Generally dual video cards are envisioned by most consumers as 2 identical cards for NVIDIA SLI or AMD CFX. Windows 10 and DX12 however have changed the way video cards can be used.
For older games a high end card can handle games through DX11 easily at 1920×1080. Dual cards are only needed with 3820×2160 panels with some extremely demanding games.
Both of these cards are NVIDIA Kepler based. The GT 640 works fine in an x4 slot for general purpose use. There is enough bandwidth with PCI Express 2.0 that video cards are not appreciably bottlenecked.
The GTX 660 Ti has 7 SMX units and the GT 640 has 2 SMX units. DX12 uses tiles instead of alternate frame rendering. DX12 motivates improved GPU performance as games become more demanding.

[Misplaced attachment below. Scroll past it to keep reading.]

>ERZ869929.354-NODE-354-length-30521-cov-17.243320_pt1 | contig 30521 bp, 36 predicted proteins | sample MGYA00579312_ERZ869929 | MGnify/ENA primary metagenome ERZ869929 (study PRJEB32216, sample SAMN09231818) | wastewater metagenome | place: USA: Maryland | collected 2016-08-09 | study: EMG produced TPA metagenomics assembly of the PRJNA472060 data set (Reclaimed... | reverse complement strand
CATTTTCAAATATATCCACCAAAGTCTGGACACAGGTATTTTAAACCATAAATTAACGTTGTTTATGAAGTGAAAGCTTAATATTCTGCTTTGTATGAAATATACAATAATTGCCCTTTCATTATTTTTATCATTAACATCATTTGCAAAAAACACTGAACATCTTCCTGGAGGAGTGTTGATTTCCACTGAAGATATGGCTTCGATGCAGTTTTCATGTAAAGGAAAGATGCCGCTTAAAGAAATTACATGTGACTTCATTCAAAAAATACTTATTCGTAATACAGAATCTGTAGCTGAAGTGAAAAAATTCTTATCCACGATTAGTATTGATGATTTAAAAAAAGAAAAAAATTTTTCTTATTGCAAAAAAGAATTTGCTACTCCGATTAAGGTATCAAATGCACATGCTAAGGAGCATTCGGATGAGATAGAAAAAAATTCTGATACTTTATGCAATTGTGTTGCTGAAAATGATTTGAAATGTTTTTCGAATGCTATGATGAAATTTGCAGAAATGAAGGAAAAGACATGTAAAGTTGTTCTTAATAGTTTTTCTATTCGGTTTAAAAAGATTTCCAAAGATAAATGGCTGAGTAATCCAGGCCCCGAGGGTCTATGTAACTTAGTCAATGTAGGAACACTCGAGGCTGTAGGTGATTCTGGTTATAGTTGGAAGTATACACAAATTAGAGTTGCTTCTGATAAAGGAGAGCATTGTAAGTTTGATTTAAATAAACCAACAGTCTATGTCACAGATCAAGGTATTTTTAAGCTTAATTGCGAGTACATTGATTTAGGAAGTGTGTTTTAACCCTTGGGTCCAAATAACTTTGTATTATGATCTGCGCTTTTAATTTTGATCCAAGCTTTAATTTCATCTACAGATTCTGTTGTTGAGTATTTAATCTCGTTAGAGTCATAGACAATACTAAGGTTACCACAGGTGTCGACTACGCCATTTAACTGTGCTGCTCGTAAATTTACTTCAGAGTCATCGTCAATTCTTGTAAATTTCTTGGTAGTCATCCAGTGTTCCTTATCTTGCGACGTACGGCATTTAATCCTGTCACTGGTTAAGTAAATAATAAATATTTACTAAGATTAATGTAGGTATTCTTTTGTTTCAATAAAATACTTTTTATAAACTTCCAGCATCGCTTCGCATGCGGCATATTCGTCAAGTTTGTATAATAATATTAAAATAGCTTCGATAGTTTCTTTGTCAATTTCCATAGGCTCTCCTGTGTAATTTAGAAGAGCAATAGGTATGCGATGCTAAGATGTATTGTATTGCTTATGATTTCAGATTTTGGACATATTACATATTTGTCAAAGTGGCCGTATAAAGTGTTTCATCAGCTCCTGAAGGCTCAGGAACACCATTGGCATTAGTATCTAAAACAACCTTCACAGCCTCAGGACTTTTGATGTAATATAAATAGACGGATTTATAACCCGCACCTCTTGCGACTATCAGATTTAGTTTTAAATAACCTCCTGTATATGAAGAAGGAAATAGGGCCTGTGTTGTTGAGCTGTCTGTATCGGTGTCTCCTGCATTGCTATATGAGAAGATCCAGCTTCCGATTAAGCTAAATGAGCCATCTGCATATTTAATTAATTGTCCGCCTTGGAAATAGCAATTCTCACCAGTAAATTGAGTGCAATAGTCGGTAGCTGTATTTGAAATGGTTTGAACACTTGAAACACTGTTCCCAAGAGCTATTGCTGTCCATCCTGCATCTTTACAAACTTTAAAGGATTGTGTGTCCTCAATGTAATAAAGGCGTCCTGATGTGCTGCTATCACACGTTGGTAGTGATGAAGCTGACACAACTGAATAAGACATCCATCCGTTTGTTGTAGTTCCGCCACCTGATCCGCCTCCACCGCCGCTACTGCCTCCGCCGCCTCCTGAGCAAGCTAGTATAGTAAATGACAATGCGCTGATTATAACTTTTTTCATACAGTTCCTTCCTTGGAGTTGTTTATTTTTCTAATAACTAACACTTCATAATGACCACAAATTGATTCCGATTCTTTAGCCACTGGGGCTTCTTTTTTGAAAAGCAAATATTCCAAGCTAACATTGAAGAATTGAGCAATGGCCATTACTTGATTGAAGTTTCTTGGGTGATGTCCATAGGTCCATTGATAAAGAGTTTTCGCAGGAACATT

NVIDIA supports using a second video cards for PhysX processing. There are over 100 titles that use PhysX so this configuration will provide some performance gains but generally the difference will be negligible.
By default the NVIDIA driver defaults to the GT 640 but the settings are by default on automatic. This way if the card is needed for tile rendering it can be allocated.
NVIDIA is supporting WDDM 2.1 and DX12 for owners of Kepler and above. This includes Maxwell, Pascal and Volta cards.